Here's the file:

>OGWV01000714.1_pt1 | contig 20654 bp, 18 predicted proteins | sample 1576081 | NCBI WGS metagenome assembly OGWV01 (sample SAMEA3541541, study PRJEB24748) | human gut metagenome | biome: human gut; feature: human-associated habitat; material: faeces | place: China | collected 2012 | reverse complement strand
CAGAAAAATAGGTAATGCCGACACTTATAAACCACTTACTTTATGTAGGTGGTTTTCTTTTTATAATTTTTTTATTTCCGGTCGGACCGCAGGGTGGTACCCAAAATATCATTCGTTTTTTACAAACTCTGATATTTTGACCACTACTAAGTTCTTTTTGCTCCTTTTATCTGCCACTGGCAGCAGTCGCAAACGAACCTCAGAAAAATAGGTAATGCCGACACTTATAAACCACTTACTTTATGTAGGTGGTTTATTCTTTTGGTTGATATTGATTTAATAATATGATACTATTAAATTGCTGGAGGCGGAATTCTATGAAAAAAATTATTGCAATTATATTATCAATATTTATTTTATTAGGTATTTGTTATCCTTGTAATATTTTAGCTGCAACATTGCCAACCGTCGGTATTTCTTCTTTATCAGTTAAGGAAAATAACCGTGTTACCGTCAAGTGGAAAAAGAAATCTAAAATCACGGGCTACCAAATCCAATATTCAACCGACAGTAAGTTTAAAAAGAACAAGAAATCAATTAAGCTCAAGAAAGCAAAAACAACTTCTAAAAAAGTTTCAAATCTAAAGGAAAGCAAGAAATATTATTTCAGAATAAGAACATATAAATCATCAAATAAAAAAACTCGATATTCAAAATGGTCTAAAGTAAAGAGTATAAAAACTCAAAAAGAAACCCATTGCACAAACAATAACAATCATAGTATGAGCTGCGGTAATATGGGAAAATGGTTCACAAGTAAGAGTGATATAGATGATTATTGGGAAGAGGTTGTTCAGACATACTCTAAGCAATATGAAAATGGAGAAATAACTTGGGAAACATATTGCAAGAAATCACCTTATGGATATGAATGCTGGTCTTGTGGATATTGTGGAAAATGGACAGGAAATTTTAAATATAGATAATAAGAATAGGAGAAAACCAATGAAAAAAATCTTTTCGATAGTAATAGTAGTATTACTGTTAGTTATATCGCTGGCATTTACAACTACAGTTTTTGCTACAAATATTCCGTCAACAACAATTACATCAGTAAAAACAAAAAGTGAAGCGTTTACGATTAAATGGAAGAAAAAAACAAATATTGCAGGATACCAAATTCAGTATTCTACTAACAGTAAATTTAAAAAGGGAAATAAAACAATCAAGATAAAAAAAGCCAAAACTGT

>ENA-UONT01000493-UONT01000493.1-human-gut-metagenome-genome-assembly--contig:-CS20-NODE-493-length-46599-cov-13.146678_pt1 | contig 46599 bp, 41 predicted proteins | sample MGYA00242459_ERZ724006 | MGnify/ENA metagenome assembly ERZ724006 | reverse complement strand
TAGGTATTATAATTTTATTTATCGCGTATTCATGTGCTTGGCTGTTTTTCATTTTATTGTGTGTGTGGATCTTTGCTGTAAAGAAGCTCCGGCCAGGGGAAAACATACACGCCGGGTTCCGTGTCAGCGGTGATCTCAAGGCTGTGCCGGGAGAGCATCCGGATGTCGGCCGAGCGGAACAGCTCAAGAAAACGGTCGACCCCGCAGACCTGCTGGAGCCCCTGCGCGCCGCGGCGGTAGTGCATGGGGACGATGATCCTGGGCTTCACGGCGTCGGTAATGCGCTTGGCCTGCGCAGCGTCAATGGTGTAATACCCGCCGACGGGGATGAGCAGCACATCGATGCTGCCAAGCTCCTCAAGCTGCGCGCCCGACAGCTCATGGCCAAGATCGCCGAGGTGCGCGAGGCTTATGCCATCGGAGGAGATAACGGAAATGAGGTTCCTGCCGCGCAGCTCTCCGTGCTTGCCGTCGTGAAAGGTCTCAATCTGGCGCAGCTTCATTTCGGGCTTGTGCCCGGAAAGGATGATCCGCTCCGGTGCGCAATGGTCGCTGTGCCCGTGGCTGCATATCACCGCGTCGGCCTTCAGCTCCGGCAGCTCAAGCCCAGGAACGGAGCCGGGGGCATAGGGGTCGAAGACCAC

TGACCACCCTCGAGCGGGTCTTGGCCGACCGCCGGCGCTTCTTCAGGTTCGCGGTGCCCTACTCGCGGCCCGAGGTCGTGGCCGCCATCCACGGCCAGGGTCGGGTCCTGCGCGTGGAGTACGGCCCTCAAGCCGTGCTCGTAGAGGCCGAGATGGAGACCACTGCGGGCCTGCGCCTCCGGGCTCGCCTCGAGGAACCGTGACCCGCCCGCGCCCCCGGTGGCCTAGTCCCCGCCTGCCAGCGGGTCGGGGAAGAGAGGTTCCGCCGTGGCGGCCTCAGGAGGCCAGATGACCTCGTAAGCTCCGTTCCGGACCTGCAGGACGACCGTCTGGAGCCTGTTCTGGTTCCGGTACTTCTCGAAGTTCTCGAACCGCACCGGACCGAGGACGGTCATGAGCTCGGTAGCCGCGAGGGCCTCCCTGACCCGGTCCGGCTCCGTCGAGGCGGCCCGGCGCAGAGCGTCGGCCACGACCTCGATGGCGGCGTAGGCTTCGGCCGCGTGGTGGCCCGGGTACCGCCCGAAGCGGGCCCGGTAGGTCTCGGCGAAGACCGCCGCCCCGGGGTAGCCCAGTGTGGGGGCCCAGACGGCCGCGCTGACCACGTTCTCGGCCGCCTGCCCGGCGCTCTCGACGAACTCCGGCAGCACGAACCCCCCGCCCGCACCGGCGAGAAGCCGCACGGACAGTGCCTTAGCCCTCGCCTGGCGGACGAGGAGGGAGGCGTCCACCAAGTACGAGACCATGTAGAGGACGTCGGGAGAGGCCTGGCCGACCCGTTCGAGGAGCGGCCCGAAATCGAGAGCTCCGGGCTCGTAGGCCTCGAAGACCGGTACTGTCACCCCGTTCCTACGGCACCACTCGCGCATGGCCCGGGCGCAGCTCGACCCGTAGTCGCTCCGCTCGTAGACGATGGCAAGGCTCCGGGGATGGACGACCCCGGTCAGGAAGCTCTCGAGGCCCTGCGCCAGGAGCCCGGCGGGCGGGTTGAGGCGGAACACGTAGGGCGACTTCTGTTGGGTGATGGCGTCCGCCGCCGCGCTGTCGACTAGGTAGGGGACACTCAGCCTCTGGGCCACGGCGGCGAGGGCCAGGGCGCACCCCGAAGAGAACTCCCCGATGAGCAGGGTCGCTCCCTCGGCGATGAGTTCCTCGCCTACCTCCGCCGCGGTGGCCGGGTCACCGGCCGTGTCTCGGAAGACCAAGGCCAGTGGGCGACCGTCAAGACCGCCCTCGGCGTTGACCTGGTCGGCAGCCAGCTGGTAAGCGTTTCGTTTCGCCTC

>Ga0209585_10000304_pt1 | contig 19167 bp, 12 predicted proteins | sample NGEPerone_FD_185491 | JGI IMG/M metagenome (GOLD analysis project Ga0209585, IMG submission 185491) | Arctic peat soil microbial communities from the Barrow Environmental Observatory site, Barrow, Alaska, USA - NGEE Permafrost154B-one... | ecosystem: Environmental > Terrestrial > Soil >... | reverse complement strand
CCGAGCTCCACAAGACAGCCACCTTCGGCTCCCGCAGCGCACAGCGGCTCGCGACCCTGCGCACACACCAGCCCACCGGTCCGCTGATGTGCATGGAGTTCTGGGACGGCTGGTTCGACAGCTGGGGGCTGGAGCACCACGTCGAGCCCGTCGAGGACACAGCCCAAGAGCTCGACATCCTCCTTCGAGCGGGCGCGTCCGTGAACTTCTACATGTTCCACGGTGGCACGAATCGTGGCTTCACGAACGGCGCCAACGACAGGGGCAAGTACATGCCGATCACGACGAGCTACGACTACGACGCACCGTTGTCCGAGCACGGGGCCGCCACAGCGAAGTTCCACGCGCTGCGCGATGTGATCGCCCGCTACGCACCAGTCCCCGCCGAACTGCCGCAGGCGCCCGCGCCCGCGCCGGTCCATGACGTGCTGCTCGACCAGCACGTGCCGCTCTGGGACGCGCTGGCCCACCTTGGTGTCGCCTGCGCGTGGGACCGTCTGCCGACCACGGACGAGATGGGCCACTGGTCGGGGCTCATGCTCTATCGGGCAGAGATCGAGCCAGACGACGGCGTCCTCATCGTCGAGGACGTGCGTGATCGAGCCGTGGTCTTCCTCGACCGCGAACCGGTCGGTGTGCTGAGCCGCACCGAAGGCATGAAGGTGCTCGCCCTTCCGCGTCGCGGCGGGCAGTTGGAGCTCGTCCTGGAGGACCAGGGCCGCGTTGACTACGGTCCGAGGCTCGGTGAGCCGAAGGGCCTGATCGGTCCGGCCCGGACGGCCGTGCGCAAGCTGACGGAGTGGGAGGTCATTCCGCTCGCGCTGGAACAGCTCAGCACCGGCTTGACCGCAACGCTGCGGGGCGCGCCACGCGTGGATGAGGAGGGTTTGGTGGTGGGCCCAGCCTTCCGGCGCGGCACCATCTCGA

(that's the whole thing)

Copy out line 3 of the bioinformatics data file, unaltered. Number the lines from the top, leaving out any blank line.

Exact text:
>ENA-UONT01000493-UONT01000493.1-human-gut-metagenome-genome-assembly--contig:-CS20-NODE-493-length-46599-cov-13.146678_pt1 | contig 46599 bp, 41 predicted proteins | sample MGYA00242459_ERZ724006 | MGnify/ENA metagenome assembly ERZ724006 | reverse complement strand